You Won’t Believe How Much Richer Stock Investors Got in 2013
Business + Economy

You Won’t Believe How Much Richer Stock Investors Got in 2013


With the books closed on the year, the full extent of the stock market stampede of 2013 is now clear: Between stock market gains and dividend payouts, investors in the S&P 500 grew more than $4 trillion richer in 2013.

With interest rates still low and companies generating record earnings, the running of the bulls drove major indices to one record high after another as stocks posted their best annual gain since the go-go days of the mid-1990s. The benchmark S&P 500 finished the year at 1,848.36, up 29.6 percent, the best performance since 1997, when the index soared 31 percent. S&P 500 stocks gained $3.75 trillion in market value since the end of 2012. Dividend payouts of $312 billion also set a new record this year, topping the $282 billion returned to investors a year ago. Including dividends, the S&P 500 returned 32.4 percent. 

Since hitting a bear market low on October 9, 2009, the S&P 500 has surged 173 percent.

The index’s 2013 gains were widespread: All 10 sectors moved higher, and 457 of the 500 stocks were up, just shy of the modern record of 458 gainers set in 2003. Only 41 of the S&P 500 stocks ended the year in the red.

Related: 11 Companies That Won 2013

The Dow Jones industrial average finished the year at 16,576.66, up 26.5 percent – its best annual return since 1995. The index has now posted gains for five straight calendar years. It reached 52 new closing highs this year, the most since 1995.

Of the 30 component stocks in the index, only one failed to advance in 2013: IBM (NYSE: IBM), which lost 2 percent. Boeing (NYSE: BA) was the best performer in the Dow, up 81.1 percent. American Express (NYSE: AXP), Walt Disney (NYSE: DIS), Nike (NYSE: NKE) and 3M (NYSE: MMM) all soared more than 50 percent.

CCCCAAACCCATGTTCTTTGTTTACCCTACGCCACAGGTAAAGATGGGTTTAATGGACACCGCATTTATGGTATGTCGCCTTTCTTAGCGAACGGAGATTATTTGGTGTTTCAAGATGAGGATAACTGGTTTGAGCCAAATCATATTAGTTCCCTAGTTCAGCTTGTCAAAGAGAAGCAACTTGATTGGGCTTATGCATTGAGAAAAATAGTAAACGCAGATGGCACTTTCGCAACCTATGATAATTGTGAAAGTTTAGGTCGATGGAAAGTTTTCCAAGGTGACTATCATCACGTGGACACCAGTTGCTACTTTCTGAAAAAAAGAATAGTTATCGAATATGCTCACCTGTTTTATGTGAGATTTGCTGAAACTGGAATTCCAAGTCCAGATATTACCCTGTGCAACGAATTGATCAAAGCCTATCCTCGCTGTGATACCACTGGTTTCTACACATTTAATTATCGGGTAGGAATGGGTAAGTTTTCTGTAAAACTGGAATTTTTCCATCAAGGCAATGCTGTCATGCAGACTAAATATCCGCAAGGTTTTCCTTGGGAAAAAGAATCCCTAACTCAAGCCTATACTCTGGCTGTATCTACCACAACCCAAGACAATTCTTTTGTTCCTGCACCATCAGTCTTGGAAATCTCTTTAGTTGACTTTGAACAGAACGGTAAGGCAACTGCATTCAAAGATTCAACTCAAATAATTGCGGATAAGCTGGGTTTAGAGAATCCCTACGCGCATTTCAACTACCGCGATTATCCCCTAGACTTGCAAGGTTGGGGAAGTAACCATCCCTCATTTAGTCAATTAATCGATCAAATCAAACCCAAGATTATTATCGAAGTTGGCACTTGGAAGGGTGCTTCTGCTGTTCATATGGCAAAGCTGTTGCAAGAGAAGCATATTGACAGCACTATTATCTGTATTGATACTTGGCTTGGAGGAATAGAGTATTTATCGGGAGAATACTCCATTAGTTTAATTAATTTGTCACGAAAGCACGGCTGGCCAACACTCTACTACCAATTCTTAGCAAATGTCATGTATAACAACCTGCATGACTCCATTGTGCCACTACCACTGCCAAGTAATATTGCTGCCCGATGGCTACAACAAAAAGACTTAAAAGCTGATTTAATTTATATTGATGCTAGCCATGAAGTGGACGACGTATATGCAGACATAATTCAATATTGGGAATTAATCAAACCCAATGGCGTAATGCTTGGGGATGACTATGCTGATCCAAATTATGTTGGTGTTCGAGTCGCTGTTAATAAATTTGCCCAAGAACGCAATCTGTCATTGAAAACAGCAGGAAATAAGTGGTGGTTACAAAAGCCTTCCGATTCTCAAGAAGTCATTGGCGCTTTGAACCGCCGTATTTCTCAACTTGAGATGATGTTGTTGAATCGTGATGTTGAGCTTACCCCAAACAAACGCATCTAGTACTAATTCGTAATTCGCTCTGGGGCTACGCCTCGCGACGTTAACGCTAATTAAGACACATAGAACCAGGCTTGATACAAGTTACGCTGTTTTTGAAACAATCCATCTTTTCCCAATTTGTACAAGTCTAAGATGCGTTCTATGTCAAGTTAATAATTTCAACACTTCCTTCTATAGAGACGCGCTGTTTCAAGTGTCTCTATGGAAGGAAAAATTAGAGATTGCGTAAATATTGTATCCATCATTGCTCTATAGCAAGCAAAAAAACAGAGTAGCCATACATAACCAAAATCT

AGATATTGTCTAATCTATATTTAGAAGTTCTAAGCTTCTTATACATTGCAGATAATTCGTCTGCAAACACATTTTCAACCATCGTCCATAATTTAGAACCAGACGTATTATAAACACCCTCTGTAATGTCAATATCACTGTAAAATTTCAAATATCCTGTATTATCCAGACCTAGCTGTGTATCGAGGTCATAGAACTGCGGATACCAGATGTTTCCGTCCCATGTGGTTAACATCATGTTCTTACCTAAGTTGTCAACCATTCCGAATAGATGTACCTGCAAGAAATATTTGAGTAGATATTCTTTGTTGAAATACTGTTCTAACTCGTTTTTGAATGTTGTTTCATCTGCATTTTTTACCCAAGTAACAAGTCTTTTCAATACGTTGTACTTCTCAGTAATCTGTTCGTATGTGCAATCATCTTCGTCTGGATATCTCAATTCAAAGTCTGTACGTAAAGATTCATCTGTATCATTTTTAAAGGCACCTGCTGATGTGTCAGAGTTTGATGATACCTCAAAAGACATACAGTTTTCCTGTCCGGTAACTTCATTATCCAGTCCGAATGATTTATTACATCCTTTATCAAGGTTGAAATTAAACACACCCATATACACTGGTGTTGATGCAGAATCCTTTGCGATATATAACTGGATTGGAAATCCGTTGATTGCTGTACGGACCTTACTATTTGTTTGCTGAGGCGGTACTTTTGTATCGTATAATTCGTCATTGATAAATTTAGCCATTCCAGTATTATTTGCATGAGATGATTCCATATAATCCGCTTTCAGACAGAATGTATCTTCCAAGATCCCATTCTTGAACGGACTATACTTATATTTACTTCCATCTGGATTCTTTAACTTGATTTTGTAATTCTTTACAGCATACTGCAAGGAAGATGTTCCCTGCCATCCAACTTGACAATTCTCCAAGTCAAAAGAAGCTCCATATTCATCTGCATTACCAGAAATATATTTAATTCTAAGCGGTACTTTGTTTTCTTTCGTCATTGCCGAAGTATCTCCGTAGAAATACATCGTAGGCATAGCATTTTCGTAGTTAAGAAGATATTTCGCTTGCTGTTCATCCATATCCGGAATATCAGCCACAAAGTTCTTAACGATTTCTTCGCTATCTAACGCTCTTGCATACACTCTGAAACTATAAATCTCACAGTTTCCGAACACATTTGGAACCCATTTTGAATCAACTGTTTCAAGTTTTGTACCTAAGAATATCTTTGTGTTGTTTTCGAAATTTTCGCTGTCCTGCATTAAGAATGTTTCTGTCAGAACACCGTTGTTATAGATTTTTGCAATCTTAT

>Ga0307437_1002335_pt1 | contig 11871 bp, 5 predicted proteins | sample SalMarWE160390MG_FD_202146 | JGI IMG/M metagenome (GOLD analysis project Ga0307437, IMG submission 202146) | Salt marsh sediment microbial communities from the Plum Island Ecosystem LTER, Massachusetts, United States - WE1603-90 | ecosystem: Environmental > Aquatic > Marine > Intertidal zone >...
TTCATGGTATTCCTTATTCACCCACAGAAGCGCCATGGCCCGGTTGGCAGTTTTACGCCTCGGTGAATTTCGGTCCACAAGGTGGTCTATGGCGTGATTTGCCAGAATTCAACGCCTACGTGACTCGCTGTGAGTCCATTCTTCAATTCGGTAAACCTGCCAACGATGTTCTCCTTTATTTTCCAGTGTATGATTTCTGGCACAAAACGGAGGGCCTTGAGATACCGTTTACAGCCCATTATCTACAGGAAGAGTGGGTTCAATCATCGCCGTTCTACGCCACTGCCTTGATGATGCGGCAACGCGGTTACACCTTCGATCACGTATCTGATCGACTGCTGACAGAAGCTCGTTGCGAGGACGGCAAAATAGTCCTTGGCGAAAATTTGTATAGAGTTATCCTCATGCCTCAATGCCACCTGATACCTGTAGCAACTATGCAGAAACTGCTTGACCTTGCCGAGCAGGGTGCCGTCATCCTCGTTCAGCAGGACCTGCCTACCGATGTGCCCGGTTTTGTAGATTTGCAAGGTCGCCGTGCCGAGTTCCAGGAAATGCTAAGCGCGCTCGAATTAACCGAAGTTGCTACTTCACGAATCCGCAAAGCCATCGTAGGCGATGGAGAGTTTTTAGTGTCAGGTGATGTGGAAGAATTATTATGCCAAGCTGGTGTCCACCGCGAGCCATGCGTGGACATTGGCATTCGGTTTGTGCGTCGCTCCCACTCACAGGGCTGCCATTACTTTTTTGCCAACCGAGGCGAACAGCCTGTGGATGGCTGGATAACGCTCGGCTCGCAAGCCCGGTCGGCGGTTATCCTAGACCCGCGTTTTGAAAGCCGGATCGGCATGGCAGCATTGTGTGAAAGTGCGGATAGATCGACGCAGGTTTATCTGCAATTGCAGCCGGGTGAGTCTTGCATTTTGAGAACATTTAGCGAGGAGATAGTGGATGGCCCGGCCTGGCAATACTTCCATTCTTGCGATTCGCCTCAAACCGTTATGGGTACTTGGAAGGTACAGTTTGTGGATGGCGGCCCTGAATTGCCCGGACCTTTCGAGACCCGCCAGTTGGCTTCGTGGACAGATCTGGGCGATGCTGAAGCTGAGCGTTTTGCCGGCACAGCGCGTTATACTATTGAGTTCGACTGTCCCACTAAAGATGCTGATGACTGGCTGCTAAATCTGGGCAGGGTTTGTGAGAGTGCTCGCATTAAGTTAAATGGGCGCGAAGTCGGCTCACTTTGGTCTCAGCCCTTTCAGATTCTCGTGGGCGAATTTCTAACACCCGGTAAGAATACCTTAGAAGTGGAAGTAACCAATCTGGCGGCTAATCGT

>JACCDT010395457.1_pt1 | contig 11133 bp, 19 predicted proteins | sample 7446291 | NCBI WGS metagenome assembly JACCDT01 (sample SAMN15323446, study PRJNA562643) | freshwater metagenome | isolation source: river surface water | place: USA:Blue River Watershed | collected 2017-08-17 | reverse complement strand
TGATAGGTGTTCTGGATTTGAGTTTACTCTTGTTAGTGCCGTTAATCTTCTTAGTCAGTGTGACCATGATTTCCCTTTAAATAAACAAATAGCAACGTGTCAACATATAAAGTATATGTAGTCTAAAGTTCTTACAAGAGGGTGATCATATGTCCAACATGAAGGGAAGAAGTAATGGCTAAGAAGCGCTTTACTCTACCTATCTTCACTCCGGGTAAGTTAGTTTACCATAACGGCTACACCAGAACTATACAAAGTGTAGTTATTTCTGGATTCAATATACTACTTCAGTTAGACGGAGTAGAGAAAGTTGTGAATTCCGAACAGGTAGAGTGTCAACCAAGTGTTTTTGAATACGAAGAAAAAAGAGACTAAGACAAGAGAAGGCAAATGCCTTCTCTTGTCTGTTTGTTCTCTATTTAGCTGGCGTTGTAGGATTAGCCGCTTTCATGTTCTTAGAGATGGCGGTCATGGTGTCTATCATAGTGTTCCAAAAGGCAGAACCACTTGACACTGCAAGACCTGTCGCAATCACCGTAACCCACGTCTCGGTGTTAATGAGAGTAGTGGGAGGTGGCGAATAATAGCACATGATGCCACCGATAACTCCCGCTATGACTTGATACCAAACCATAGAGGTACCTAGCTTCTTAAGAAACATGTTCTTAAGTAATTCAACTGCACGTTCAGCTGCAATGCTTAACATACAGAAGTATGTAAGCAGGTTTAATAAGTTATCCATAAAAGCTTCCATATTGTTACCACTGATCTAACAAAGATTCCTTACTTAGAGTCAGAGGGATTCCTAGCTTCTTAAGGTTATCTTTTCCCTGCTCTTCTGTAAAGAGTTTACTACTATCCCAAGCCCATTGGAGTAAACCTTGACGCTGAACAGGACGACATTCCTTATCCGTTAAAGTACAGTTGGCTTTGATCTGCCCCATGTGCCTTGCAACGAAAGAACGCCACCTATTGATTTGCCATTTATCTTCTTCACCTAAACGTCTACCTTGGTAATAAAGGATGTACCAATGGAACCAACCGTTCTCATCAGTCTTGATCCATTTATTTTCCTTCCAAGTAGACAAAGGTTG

The Nasdaq Composite Index remains well below its dotcom bubble highs, but it fared even better than the other two major indices, gaining 38 percent on the year. The Russell 2000 index of small-company stocks gained 37 percent.

Futures prices for gold, by contrast, fell sharply this year, and shares of Newmont Mining (NYSE: NEM) suffered as a result. The stock was the worst performer in the S&P 500, falling 50 percent.

2013 S&P 500 Winners and Losers
Stock (Ticker) % Gain Stock (Ticker) % Loss
Netflix (NFLX) 296.8 Newmont Mining (NEM) 50.4
Micron Technology (MU) 242.7 Abbott Laboratories (ABT) 41.5
Best Buy (BBY) 236.5 Cliffs Natural Resources (CLF) 32
Delta Air Lines (DAL) 131.4 Edwards Lifesciences (EW) 27.1
E*Trade Financial (ETFC) 119.4 Peabody Energy (BTU) 26.6
Pitney Bowes (PBI) 119 Teradata (TDC) 26.5
Celgene (CELG) 114.6 Intuitive Surgical (ISRG) 21.7
Boston Scientific (BSX) 109.8 First Energy (FE) 21
Genworth Financial (GNW) 106.8 Zoetis (ZTS) 20.2
Facebook (FB) 105.3 HCP (HCP) 19.6
Source: S&P Dow Jones Indices


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